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Dairy Farm International Holdings Ltd (DFI) is a pan-Asian retailer that operates 9,700 retail outlets consisting of hypermarkets, supermarkets, convenience stores and health and beauty stores. The group has a presence in Singapore, Malaysia, Indonesia, Hong Kong and China and employs over 230,000 people.
DFI has grown over the years to become a powerful force in retail, as it expands its retail brick-and-mortar presence. The group has Giant (hypermarkets), Cold Storage (supermarkets), 7-Eleven (convenience stores), and Guardian (health and beauty stores) as its core brands, while also operating Maxim’s food and beverage outlets in Hong Kong, IKEA home furnishing stores in Taiwan and Indonesia, and Starbucks coffee chain in Macau.
However, in the last couple of years, DFI has faced headwinds and challenges to its business, both in the form of increased competition from other brick-and-mortar retailers as well as e-commerce. With rising rental and staff costs in many Southeast Asian countries, DFI has seen its margins being increasingly squeezed even as it manages to grow its revenue base.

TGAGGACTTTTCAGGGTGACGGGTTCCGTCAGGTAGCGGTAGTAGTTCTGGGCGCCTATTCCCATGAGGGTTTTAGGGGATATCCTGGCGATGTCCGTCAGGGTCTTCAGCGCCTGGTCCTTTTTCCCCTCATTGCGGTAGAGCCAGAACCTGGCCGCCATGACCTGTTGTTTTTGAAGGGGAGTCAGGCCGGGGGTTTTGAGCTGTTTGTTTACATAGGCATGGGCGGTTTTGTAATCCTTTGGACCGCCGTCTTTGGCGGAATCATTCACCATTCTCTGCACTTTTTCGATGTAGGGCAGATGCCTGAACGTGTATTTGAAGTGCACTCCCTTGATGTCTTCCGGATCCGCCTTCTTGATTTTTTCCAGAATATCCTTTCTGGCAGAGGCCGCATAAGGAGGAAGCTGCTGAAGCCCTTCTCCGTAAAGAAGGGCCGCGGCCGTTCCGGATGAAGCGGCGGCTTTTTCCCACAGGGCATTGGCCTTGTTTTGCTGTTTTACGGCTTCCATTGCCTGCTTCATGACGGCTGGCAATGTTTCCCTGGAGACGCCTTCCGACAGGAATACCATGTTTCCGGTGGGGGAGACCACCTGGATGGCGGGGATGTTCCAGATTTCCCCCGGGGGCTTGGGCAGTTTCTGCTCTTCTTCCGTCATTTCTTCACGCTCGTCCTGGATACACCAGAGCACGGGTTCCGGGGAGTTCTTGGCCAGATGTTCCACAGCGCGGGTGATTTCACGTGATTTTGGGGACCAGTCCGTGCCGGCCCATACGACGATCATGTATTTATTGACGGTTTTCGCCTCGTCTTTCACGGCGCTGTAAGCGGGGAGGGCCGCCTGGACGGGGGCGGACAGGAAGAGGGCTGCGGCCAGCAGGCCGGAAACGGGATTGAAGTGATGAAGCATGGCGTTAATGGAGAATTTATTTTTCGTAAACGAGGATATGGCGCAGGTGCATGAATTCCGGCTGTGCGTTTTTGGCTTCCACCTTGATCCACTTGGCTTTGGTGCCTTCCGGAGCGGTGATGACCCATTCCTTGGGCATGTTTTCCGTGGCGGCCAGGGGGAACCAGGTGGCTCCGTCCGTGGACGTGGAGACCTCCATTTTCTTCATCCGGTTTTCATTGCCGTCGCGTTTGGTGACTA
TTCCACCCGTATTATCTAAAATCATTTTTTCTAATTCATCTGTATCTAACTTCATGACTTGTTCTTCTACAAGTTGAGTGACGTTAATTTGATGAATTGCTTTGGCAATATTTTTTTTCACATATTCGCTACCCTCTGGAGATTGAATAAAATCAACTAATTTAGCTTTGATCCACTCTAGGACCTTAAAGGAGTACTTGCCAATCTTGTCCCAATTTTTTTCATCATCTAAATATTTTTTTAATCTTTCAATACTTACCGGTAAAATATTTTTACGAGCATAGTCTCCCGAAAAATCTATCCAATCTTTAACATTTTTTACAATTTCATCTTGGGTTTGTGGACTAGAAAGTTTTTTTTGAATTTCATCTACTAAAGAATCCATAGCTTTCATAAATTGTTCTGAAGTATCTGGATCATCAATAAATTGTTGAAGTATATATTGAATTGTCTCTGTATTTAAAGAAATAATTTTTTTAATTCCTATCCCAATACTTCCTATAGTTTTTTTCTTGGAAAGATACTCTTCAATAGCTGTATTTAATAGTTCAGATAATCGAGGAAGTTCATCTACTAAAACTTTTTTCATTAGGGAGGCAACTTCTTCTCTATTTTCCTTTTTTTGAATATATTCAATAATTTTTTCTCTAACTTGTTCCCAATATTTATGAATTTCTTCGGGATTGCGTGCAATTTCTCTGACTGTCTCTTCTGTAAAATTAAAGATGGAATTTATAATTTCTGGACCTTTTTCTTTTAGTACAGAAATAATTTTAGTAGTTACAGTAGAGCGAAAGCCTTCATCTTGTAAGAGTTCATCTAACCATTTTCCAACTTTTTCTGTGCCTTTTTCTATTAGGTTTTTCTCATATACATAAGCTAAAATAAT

A glance at the 10-year financials above shows that even though DFI’s revenue has been growing steadily over the years, operating and net profit has actually declined. Note that DFI has been reporting weakness in its hypermarkets and ‘fresh’ segments in the last few years, culminating in the massive restructuring charge (to the tune of US$453 million) in FY2018 of Giant hypermarkets.
The gross and net margin trends for DFI have also been telling. DFI has managed to maintain its gross margin between a consistent range of 29% to 31%. This is great news for investors as it demonstrates that the retailer has strong pricing power and brand recognition, allowing it to negotiate for lower overall sourcing costs.
It’s a different story for net margins, though. If the exceptional items were adjusted for FY2018, then 1H 2019’s net margin of 3.1% would have been at a ten-year low. DFI used to be able to command net margins of 5-6%, but this has since fallen to the 3-4% level, in what appears to be a new normal for the business.
Despite the pressures on its profitability, DFI continues to generate strong and consistent free cash flow (FCF). In fact, 1H 2019 saw the highest FCF generated in the last ten years, and this was only half a year’s worth of operations! This shows that the business is still essentially a cash-based one and that the group is able to churn out good FCF despite the challenges it faces in its hypermarket division.